San Francisco is a city of friends.

Its always lovely to visit her.


Black Reconstruction In Our Times Recap

At the Fourth Annual  Howard Zinn Book Fair, we tried something a little different with the programming.  Our friends at the Center For Political Education organized a day-long track called “Black Reconstruction In Our Times.” Updating the ideas put forth in W.EB. Dubois 1945 book, the track featured recent works by a range of authors and editors in conversation with local organizers and activists.  The sessions generated great insight and discussion and we were proud to host such lively exchanges. Thank you to all of the presenters and especially Rachel Herzing and Issac Ontiveros for organizing.

Videos of the sessions are posted on CPE’s Youtube Channel. Here’s a recap:

Featured Publication: Development Drowned and Reborn: The Blues and Bourbon Restorations in Post-Katrina New Orleans by Clyde Woods, Jordan T. Camp and Laura Pulido (eds.)
Speakers: Jordan T. Camp (listen to Jordan talking about the book on WORT’s Public Affairs)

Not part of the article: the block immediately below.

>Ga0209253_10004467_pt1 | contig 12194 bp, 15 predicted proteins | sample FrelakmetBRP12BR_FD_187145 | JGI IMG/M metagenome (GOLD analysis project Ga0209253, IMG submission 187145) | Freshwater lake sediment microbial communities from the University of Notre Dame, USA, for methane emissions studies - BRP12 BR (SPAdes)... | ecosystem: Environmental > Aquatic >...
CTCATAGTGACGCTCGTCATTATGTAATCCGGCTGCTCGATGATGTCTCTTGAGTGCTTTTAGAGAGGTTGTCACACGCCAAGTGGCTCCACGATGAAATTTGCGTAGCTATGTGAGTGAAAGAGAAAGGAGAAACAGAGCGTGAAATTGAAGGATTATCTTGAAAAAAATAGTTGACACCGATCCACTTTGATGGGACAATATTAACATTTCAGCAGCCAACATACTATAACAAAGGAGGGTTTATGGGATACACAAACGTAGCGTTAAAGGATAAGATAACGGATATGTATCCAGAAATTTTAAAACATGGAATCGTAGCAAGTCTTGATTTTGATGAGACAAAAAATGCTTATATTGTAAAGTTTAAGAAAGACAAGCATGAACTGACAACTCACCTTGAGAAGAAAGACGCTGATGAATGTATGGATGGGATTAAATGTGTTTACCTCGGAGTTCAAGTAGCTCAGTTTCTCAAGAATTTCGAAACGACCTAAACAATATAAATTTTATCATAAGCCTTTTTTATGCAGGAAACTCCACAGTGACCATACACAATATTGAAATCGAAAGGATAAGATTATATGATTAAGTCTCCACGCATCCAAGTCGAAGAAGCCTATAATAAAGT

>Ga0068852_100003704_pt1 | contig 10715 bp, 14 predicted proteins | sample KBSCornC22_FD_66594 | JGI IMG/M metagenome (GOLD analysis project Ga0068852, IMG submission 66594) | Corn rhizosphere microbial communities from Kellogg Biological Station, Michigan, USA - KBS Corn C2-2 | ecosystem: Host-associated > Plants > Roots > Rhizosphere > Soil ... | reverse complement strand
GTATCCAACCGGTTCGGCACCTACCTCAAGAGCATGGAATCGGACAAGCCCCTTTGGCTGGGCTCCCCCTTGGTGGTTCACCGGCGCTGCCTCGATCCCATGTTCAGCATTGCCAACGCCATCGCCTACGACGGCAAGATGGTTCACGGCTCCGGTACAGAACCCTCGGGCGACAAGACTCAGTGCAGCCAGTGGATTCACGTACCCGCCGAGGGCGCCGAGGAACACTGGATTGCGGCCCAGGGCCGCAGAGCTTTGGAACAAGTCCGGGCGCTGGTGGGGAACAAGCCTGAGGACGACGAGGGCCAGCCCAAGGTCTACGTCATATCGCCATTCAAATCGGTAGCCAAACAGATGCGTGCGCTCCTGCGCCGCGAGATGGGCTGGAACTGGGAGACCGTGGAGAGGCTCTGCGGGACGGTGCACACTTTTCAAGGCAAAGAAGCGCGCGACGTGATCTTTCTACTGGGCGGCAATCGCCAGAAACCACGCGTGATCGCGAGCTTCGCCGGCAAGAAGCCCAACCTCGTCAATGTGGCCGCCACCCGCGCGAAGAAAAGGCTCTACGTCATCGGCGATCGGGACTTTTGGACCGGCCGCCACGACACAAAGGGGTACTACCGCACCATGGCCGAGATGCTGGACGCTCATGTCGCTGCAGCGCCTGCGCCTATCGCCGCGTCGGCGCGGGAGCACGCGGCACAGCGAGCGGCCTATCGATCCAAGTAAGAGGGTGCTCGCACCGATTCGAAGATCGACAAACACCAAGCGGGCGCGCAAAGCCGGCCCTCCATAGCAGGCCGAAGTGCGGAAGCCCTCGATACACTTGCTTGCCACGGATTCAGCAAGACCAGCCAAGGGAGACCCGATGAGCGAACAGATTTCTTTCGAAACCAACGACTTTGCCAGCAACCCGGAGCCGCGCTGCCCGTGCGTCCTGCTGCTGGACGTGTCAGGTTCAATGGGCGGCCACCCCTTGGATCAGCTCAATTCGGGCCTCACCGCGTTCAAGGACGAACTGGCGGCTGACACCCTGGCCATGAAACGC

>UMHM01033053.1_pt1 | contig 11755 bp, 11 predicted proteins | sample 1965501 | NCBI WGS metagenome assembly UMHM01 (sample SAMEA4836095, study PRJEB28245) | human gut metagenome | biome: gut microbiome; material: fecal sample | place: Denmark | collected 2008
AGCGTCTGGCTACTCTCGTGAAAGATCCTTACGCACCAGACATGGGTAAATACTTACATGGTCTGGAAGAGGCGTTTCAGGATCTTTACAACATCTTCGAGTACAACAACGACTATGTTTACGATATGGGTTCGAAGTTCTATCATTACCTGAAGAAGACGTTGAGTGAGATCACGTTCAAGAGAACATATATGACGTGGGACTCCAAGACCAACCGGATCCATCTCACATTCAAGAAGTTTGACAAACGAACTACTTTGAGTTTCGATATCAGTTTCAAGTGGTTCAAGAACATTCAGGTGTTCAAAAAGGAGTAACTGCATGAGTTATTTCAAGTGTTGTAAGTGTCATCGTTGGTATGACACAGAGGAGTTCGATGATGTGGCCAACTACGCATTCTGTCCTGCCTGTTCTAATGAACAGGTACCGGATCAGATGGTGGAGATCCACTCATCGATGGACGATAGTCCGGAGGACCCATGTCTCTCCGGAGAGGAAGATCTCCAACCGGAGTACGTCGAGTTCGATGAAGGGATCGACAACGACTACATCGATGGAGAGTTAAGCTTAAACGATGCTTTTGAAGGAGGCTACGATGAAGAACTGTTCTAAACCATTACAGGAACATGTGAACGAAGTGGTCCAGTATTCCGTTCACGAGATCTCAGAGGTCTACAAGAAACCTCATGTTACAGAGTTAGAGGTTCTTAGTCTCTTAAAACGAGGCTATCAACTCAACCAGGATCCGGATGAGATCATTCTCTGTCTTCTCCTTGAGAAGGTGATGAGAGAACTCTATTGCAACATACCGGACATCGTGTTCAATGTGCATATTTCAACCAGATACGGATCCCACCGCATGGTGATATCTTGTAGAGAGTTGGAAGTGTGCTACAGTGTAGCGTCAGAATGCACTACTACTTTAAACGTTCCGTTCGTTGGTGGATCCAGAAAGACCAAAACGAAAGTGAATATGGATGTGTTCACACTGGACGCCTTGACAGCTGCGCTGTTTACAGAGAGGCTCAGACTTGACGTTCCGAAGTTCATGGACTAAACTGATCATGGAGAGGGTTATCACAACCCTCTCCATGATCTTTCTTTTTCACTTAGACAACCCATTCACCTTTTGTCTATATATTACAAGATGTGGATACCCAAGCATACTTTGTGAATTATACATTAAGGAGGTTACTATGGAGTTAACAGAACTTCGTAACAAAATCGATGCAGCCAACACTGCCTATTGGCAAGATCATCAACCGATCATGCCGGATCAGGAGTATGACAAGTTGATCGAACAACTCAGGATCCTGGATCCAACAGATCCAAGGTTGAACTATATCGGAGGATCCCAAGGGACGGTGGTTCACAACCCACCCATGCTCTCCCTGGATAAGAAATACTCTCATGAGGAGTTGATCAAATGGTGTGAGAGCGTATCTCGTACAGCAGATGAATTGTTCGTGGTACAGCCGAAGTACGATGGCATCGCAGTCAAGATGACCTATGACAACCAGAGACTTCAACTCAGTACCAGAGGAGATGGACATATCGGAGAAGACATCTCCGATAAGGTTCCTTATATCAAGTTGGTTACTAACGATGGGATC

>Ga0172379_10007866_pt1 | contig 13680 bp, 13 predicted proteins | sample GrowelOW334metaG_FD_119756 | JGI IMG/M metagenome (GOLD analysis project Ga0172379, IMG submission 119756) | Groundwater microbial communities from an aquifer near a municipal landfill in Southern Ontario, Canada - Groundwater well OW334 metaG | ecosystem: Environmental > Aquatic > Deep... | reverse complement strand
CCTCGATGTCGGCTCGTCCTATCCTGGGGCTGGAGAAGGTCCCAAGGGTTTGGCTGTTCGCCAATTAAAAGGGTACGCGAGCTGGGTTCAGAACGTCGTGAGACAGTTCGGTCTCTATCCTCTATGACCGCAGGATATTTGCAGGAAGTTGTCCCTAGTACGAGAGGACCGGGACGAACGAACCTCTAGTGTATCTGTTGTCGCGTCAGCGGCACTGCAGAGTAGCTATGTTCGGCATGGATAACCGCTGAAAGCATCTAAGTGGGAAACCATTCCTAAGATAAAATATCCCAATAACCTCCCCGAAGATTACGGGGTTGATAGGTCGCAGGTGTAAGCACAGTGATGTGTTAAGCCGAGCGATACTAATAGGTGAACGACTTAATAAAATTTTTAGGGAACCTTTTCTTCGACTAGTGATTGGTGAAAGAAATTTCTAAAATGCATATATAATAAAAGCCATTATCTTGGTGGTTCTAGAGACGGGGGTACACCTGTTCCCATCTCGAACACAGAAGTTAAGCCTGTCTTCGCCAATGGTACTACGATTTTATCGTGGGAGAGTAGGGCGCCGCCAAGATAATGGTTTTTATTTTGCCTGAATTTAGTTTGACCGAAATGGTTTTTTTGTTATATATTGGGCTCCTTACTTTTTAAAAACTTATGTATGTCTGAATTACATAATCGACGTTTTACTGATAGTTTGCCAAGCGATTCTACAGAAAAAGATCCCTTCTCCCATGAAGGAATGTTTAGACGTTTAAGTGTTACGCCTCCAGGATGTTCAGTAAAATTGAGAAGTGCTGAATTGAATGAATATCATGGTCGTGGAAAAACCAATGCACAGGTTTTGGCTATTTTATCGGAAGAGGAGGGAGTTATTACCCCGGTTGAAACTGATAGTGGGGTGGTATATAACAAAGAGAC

Melissa Crosby, Black Land and Liberation Initiative (see the Just Transition Zine Crosby discussed here)

Featured Publication: First Strike: Educational Enclosures in Black Los Angeles by Damien Sojoyner
Speakers: Damien Sojoyner (here’s an interview with Damien about the book)
Chela Delgado, Teachers 4 Social Justice
Sónia Vaz Borges, Center for Place, Culture, and Politics, Graduate Center, City University of New York
Chrissy Anderson-Zavala, local educator and activist

Featured Publication: Ready to Work, Uprooting Injustice: Black Workers in Los Angeles County by Saba Waheed, Tamara Haywood, Lola Smallwood-Cuevas, Psalm Brown, and Reyna Orellana of the UCLA Labor Center
Speakers: Saba Waheed
Melissa Burch, scholar and activist
Danielle Mahones, Bay Area Black Workers Center

Political Power
Featured Publications: Futures of Black Radicalism, Gaye Theresa Johnson and Alex Lubin (eds.) and A Motorcycle on Hell Run: Tanzania, Black Power, and the Uncertain Future of Pan-Africanism, 1964-1974, by Seth Markle
Speakers: Gaye Theresa Johnson
Alex Lubin
Seth Markle
Maisha Quint, Center for Political Education
Sanyika Bryant, Malcolm X Grassroots Movement (here’s information about Cooperation Jackson, referenced by Sanyika)

Resisting Repression
Featured Publication: From the Bullet to the Ballot: The Illinois Chapter of the Black Panther Party and Racial Coalition Politics by Jakobi Williams
Speakers: Jakobi Williams
Richard Brown, Committee for the Defense of Human Rights
Donna Willmott, Catalyst Project (here’s the Troublemakers Guide, Donna shared)

Zinn 2017: It’s a Wrap!